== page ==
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Mars rover views spectacular layered rock

Newest images from the Curiosity Rover: Martian landscapes and rocky outcrops that look almost like the U.S. Southwest.

This closeup view from NASA's Curiosity rover shows finely layered rocks, deposited by wind long ago as migrating sand dunes. Imag via NASA/JPL-Caltech/MSSS

This closeup view from NASA’s Curiosity rover shows finely layered rocks, deposited by wind long ago as migrating sand dunes. Image via NASA/JPL-Caltech/MSSS

On Friday (September 9, 2016), NASA released several images taken by the Mars Curiosity rover, which has been exploring the Murray Buttes region of lower Mount Sharp on the Martian surface.

The new images look almost like parts of the U.S. Southwest. Curiosity Project Scientist Ashwin Vasavada said in a statement:

Curiosity’s science team has been just thrilled to go on this road trip through a bit of the American desert Southwest on Mars.

Curiosity got close to this outcrop on Sept. 9, 2016, which displays finely layered rocks. Image via NASA/JPL-Caltech/MSSS

Curiosity got close to this outcrop on September 9, 2016, which displays finely layered rocks. Image via NASA/JPL-Caltech/MSSS

his view from Curiosity shows a dramatic hillside outcrop with sandstone layers that scientists refer to as

This view from Curiosity shows a dramatic hillside outcrop with sandstone layers that scientists refer to as “cross-bedding.” Image via NASA/JPL-Caltech/MSSS

The color images of rocky outcrops reveal the layered geologic past of Mars in stunning detail. According to a NASA statement:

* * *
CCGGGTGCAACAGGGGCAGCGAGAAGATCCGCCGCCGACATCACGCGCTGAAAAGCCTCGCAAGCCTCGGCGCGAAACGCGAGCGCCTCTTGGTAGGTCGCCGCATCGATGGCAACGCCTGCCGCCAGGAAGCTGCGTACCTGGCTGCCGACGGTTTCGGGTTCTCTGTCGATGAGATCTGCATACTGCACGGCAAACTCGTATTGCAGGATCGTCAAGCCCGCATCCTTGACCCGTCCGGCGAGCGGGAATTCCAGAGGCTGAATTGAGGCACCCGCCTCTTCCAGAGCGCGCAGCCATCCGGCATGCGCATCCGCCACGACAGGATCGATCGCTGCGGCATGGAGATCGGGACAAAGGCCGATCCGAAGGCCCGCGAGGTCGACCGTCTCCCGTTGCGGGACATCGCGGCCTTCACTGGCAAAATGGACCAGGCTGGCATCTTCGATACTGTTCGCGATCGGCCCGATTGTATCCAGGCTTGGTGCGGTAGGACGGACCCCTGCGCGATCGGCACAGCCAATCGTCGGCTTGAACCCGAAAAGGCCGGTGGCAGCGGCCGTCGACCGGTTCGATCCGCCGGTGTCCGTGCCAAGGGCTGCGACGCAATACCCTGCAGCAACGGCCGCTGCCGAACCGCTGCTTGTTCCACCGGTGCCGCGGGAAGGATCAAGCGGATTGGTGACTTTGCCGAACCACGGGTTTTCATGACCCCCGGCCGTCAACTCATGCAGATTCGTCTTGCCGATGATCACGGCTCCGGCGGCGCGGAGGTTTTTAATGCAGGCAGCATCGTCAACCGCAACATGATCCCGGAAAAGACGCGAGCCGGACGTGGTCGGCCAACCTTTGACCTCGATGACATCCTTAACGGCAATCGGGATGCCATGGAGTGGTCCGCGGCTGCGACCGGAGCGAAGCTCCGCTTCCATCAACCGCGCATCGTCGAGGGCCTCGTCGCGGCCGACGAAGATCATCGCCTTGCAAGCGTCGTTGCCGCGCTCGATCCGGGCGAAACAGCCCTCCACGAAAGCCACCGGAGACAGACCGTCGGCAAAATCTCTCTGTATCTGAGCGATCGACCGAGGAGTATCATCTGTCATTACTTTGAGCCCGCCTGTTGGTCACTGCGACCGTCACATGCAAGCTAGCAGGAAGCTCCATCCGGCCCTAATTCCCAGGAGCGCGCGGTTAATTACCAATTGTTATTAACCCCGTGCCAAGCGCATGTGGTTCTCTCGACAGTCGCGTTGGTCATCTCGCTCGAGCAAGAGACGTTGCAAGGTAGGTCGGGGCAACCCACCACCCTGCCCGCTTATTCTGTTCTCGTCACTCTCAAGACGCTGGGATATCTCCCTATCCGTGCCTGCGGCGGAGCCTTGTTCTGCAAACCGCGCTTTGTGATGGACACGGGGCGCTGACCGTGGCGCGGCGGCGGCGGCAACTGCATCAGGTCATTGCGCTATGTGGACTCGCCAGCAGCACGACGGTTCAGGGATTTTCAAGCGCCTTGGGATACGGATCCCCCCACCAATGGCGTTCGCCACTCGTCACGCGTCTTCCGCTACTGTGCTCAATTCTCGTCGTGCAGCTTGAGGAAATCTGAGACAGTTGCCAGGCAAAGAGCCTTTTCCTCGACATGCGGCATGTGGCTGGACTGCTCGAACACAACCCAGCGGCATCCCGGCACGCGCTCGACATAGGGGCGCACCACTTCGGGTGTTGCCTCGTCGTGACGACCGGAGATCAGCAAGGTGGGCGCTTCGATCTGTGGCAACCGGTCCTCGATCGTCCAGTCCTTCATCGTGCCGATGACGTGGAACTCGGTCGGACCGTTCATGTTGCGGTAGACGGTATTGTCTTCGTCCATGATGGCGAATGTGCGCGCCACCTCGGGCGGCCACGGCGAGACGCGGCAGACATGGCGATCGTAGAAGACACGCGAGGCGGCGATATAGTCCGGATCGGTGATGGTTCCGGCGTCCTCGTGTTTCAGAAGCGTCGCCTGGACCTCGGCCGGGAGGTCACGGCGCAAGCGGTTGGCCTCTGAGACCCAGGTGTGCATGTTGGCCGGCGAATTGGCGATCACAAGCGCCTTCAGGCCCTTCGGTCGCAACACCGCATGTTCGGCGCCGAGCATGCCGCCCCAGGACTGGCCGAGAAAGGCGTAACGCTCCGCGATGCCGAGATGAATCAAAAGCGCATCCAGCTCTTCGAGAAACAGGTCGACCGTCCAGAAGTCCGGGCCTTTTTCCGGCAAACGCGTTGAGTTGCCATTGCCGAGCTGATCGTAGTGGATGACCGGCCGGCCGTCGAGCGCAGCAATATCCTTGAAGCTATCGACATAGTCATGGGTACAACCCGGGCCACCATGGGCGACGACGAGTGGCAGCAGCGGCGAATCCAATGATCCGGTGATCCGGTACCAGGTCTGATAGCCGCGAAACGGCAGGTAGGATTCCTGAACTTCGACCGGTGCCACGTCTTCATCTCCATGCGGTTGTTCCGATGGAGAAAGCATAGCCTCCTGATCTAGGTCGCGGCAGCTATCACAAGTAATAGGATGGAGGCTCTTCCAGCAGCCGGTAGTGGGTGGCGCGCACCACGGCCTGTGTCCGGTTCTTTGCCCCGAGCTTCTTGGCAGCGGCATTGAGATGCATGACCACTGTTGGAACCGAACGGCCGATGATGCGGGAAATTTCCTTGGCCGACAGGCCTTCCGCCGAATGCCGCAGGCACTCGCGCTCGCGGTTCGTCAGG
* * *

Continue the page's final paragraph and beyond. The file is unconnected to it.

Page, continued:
The Martian buttes and mesas rising above the surface are eroded remnants of ancient sandstone that originated when winds deposited sand after lower Mount Sharp had formed.

The rim of Gale Crater is visible in the distance, through the dusty haze, in this Curiosity view of a sloping hillside on Mount Sharp. Image via NASA/JPL-Caltech/MSSS

The rim of Gale Crater is visible in the distance, through the dusty haze, in this Curiosity view of a sloping hillside on Mount Sharp. Image via NASA/JPL-Caltech/MSSS

The new images come from Curiosity’s last stop in the Murray Buttes, on lower Mount Sharpe, where the rover has been driving for just over one month. Curiosity landed near Mount Sharp in 2012. It reached the base of the mountain in 2014. On Mount Sharp, Curiosity is investigating how and when the habitable ancient conditions suggested from the mission’s earlier findings evolved into conditions drier and less favorable for life.

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Bottom line: Newest images from NASA’s Mars Curiosity Rover.

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Eleanor Imster

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